Martin Nelson’s goal Thursday was to shovel the sidewalk along Monroe Street up to 14th Avenue by sundown.
The 50-year-old had started Monday at 10th Avenue.
“Everybody was walking in the middle of the street,” said the semiretired Nelson, with sidewalks in the area impassable because of snow berms. “I want to keep it clear for the kids. If I can keep everyone out of the street, I’ll be happy.”
Nearly a month after the first snowstorm hit, efforts to dig out from under the record 75 inches of snow are still under way in Spokane. Around Lewis and Clark High School, snow berms make it impossible for parents to drop off students at the curb. Paths have been dug from the street to the sidewalk for students who are dropped off by buses, but sidewalks remain partially buried by snow.
City crews have been working to knock down berms around Spokane since last week.
“We did do work around 12 different schools one day, and a few more the next day,” said Marlene Feist, city spokeswoman. School officials said elementary schools have been the priority.
Kristy Milroie, spokeswoman for Spokane Public Schools, said the district’s maintenance crew was getting around as quickly as possible.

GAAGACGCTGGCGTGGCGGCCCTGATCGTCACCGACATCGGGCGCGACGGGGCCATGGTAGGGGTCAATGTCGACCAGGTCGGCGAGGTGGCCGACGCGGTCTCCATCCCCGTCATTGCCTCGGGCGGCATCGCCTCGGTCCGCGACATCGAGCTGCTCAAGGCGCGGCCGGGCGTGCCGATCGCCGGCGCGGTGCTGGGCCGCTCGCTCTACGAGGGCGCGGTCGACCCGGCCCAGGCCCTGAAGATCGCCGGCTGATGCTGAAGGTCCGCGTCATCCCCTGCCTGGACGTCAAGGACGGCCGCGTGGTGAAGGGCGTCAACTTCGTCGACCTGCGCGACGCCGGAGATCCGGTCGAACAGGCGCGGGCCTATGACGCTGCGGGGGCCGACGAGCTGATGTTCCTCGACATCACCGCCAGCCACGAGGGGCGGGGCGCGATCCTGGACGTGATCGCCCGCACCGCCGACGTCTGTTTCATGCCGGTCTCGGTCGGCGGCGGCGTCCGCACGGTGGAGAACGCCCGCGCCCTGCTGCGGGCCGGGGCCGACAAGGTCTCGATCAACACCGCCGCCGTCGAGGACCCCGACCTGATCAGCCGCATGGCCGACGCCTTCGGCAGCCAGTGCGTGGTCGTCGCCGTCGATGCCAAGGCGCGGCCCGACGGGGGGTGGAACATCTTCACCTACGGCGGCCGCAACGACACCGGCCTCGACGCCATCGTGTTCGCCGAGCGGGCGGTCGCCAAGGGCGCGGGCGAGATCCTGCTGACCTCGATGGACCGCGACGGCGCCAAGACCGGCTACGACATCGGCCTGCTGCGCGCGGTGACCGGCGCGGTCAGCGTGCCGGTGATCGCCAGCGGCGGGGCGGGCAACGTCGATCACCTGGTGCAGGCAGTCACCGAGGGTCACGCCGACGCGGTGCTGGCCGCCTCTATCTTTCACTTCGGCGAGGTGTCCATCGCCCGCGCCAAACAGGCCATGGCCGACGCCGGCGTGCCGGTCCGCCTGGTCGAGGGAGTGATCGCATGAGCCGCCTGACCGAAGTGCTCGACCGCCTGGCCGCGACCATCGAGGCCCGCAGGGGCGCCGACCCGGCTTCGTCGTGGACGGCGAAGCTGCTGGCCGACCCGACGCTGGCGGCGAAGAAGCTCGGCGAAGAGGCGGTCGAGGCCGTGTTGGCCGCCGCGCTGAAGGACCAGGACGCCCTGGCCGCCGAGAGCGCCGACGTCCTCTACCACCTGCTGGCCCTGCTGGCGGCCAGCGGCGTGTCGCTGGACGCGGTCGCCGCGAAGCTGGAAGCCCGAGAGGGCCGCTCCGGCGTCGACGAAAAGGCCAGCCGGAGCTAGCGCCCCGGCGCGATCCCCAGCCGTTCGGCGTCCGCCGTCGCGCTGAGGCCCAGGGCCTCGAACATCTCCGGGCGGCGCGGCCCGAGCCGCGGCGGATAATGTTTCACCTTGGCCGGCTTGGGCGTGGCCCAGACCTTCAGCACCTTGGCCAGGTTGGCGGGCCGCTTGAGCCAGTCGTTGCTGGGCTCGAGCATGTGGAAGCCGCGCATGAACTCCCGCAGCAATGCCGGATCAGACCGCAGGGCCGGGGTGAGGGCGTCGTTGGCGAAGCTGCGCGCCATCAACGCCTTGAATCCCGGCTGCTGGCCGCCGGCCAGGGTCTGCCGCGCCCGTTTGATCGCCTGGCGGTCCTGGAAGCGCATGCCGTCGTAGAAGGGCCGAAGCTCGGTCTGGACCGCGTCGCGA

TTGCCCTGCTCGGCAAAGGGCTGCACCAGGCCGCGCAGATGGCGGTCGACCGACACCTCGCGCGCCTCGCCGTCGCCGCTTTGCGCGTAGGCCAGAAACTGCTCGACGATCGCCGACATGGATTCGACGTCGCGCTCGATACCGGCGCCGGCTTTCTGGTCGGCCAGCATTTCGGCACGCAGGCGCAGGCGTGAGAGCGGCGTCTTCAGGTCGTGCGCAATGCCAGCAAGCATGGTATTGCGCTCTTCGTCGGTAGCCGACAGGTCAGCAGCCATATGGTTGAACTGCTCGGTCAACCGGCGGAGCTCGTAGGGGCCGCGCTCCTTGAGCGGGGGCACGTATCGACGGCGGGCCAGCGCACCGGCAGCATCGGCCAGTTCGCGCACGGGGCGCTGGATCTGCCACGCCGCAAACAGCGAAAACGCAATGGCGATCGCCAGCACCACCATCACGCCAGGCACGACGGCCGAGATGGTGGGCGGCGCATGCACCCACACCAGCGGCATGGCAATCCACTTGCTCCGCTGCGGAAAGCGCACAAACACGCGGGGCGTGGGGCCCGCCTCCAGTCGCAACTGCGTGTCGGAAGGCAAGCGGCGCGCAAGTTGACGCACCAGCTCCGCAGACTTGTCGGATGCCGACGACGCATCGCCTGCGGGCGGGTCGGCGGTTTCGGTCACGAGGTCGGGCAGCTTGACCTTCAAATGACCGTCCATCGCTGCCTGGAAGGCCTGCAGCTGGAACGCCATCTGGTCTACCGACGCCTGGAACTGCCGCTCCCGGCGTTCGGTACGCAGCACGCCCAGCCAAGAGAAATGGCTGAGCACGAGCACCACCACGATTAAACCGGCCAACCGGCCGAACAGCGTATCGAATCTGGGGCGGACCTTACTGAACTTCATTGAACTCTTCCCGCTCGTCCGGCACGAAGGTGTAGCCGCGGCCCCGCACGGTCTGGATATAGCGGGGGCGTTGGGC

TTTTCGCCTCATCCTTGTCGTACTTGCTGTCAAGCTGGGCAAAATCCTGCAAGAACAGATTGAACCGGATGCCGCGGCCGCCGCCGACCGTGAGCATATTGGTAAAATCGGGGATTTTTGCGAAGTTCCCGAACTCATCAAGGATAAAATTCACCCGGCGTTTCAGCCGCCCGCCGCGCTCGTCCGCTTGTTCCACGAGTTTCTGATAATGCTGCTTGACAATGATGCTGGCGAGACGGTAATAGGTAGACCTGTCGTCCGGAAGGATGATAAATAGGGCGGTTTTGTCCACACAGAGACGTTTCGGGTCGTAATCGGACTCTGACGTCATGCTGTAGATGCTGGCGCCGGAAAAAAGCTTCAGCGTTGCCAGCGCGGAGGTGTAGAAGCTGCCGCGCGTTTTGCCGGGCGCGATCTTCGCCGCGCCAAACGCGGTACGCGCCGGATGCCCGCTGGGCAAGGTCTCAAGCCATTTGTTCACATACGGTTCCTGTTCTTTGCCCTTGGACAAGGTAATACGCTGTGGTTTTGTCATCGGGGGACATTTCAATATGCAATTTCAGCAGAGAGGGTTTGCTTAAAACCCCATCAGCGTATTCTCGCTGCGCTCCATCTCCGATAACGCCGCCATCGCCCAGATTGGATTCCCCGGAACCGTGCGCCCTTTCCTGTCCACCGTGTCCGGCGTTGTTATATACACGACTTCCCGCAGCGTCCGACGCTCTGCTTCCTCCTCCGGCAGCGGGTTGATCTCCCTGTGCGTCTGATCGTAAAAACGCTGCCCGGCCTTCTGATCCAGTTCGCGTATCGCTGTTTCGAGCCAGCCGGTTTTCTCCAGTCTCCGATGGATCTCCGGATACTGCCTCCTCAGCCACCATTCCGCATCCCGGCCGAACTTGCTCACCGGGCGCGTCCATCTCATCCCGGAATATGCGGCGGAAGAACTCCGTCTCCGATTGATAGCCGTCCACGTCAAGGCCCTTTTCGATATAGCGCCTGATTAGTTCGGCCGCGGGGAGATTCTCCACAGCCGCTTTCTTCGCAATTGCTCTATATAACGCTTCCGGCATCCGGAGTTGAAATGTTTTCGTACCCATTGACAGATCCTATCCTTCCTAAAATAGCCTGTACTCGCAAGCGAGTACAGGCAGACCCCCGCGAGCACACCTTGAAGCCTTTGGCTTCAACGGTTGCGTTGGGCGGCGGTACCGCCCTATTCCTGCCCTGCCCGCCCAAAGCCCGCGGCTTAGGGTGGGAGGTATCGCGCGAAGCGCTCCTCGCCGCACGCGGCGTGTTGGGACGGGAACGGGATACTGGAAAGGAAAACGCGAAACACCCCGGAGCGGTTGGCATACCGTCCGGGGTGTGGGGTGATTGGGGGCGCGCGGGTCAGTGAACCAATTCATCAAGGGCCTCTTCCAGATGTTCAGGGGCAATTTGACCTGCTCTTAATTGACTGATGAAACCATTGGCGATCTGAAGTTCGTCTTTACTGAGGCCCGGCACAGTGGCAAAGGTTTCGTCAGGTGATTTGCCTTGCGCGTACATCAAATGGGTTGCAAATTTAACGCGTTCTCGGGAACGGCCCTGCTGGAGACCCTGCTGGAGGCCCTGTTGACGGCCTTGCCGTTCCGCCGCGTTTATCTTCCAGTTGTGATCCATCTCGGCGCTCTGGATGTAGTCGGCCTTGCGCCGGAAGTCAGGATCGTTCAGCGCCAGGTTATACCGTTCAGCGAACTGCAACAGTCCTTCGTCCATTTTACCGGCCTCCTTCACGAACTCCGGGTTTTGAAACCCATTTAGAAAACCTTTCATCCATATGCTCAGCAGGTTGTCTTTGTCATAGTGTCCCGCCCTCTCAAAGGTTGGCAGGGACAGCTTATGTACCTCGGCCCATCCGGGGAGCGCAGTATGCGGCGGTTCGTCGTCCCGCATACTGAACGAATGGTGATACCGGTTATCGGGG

Meanwhile, the Inland Northwest has moved into the next weather pattern – fog. Dense-fog advisories are lasting into the afternoon each day, followed by patchy fog.
Even foggy London town and San Francisco are clearer than Spokane these days, according to weather experts. The fog will be around until at least Sunday, said Greg Koch, a meteorologist for the National Weather Service.
The fog is sticking around partly because of a lack of movement in the air. The stagnant air mixed with a ridge of high pressure over the area keeps it locked in, said Jeremy Wolf, a meteorologist with the weather service.
An air-stagnation advisory for the Inland Northwest that was scheduled to end Sunday has been extended until Tuesday afternoon.